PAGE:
"So yeah, the whole time I wasn't making music I wasn't worried about having stopped - people don't worry about forgetting to speak, do they? Eighteen months passed without a note played or any regrets.

"And then this summer I wanted that feeling again, the best bit (for me) of music - sitting in a room and making a tune so well that you're transported by it, that your authorship of it is almost incidental to the simple feeling of loving the tune you're hearing. Turns out at heart I'm a King Unique fan - and I just happen to be the only one that could get him back in the studio!"

Tell us about the remixes you've been working on lately... you mentioned something about "recreating an era"?

"Yeah I'm tinkering with something a bit special for Jeremy Olander at present. I've noticed a lot of 'prog's back' chatter recently but when you listen to the records in question it's pretty much contemporary techno with retro-trance melodies, a sort of Snapchat '90s prog' filter. So following a discussion on this very subject I've set myself a challenge - to be painstakingly accurate about making a 90s monster, right down to sourcing the beats off sample CDs of the era (which I still have), finding the right synths, hitting the right energy.

"Then, halfway through doing it, I stumbled on another way of reimagining the track, this time as an early German trance tune. Sort of a Harthouse vibe which was where I first really encountered club music, Pete Namlook's Sequential being an all-time favourite that I heard being rather cheekily sampled recently. You know who you are, £500 in used £20s buys my continued silence! So anyway yeah, despite recently protesting how little time I have for retro revivals I'm now doing two. Hmmm."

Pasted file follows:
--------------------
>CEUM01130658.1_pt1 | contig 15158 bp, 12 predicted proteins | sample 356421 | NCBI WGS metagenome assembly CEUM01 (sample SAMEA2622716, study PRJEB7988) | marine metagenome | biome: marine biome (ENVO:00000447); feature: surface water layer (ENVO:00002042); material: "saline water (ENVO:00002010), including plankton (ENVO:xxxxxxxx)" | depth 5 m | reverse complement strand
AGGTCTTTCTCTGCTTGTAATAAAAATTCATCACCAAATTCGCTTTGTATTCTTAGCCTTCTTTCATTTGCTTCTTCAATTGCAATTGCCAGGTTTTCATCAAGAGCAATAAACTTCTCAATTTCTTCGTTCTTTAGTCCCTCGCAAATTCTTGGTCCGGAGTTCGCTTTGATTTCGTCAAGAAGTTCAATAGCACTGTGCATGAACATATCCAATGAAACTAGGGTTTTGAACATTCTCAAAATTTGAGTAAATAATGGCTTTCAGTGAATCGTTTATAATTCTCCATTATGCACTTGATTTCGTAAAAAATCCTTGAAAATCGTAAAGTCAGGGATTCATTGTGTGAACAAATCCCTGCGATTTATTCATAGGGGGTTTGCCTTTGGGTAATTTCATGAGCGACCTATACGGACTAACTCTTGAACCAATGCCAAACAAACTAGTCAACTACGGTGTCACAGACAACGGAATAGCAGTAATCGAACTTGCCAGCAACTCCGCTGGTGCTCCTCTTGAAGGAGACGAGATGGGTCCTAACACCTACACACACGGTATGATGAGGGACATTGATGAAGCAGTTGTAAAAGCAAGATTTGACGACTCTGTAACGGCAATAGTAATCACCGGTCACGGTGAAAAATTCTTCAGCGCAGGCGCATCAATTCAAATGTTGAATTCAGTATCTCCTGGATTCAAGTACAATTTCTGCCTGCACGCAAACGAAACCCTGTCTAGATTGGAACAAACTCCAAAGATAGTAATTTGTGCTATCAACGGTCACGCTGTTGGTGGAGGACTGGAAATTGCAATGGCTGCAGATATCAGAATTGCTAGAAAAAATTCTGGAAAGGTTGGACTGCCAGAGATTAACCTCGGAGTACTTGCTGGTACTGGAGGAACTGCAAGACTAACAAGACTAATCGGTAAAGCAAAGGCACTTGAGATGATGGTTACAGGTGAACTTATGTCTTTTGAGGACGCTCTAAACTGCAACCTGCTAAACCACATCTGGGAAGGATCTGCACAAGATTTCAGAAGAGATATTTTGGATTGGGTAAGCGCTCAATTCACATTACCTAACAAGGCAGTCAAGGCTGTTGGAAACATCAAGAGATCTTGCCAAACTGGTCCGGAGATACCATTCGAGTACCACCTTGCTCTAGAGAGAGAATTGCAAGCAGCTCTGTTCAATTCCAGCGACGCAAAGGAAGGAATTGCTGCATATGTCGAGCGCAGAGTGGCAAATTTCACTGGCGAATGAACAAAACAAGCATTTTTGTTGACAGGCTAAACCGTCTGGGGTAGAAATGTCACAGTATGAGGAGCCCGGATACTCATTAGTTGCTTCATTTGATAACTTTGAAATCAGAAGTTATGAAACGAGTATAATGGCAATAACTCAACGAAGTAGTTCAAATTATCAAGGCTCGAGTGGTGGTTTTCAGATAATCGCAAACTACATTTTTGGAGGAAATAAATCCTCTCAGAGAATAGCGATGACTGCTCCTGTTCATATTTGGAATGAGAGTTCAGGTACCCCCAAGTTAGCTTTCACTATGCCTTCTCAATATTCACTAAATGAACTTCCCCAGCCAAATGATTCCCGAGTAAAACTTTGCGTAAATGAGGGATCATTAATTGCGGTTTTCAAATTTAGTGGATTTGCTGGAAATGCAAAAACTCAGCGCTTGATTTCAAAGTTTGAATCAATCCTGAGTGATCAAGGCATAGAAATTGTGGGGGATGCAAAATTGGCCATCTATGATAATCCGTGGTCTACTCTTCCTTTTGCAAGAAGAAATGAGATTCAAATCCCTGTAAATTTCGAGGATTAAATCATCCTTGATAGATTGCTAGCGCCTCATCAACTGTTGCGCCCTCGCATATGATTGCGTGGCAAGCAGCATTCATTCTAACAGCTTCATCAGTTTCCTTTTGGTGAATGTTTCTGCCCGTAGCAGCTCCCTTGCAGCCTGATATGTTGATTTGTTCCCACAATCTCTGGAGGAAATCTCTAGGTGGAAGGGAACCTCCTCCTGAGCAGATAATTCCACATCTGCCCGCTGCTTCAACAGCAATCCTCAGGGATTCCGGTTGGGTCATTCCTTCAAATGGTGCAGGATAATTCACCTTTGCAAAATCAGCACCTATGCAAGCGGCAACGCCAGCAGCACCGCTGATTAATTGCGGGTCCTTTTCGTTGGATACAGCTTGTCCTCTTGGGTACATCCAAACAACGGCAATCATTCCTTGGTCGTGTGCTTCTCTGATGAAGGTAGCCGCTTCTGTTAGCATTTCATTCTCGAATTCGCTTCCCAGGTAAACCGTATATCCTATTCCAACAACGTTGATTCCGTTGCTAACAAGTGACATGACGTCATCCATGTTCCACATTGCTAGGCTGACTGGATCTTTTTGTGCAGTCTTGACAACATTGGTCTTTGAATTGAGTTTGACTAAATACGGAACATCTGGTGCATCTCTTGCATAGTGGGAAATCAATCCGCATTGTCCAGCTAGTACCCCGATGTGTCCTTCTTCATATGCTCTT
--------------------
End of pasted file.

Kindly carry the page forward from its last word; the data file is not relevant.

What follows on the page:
Speaking of an era... we first spoke when Watkins' Black AM came out. That was 16 years ago! Did you even think, back then, that you'd be still doing this all these years later?

"Wow, that was a time... but yes, I did actually, because it seemed my whole life was suddenly being mapped out for me. Sony and Parlophone/EMI were both trying to sign albums (one from King Unique and one from Watkins); six-figure publishing deals were being discussed for myself and Matthew Roberts (my KU partner at the time); Underworld's manager (coincidentally also our manager) asking me if I fancied sticking it all on hold to go and work on the next Underworld album; and I was finding myself in situations like filming a video for Black AM on location with two trucks stuffed with lighting rigs, a full film crew and dozens of extras.

"So, yeah I honestly thought I'd be spending the rest of my life selling records and choosing the colour of my next swimming pool - because pretty much everyone was telling me I would be. It was like Pink Floyd's Have A Cigar turning into reality, right down to opening a magazine one day to find a quote from Tongy saying how rich I was going to be soon. Any time now would be good, Pete!"

Coming a bit more back up to date, in 2015 you did a mix album for Armada. Tell us about that...

"Yeah, that was Beyond Borders: London. Armada approached me and asked if I'd like to make a mix album reflecting my vision of the underground sound of the city of my choice - oh and by the way you'll have complete artistic control of the music and imagery. So, yes, it was just a hugely satisfying experience to be honest.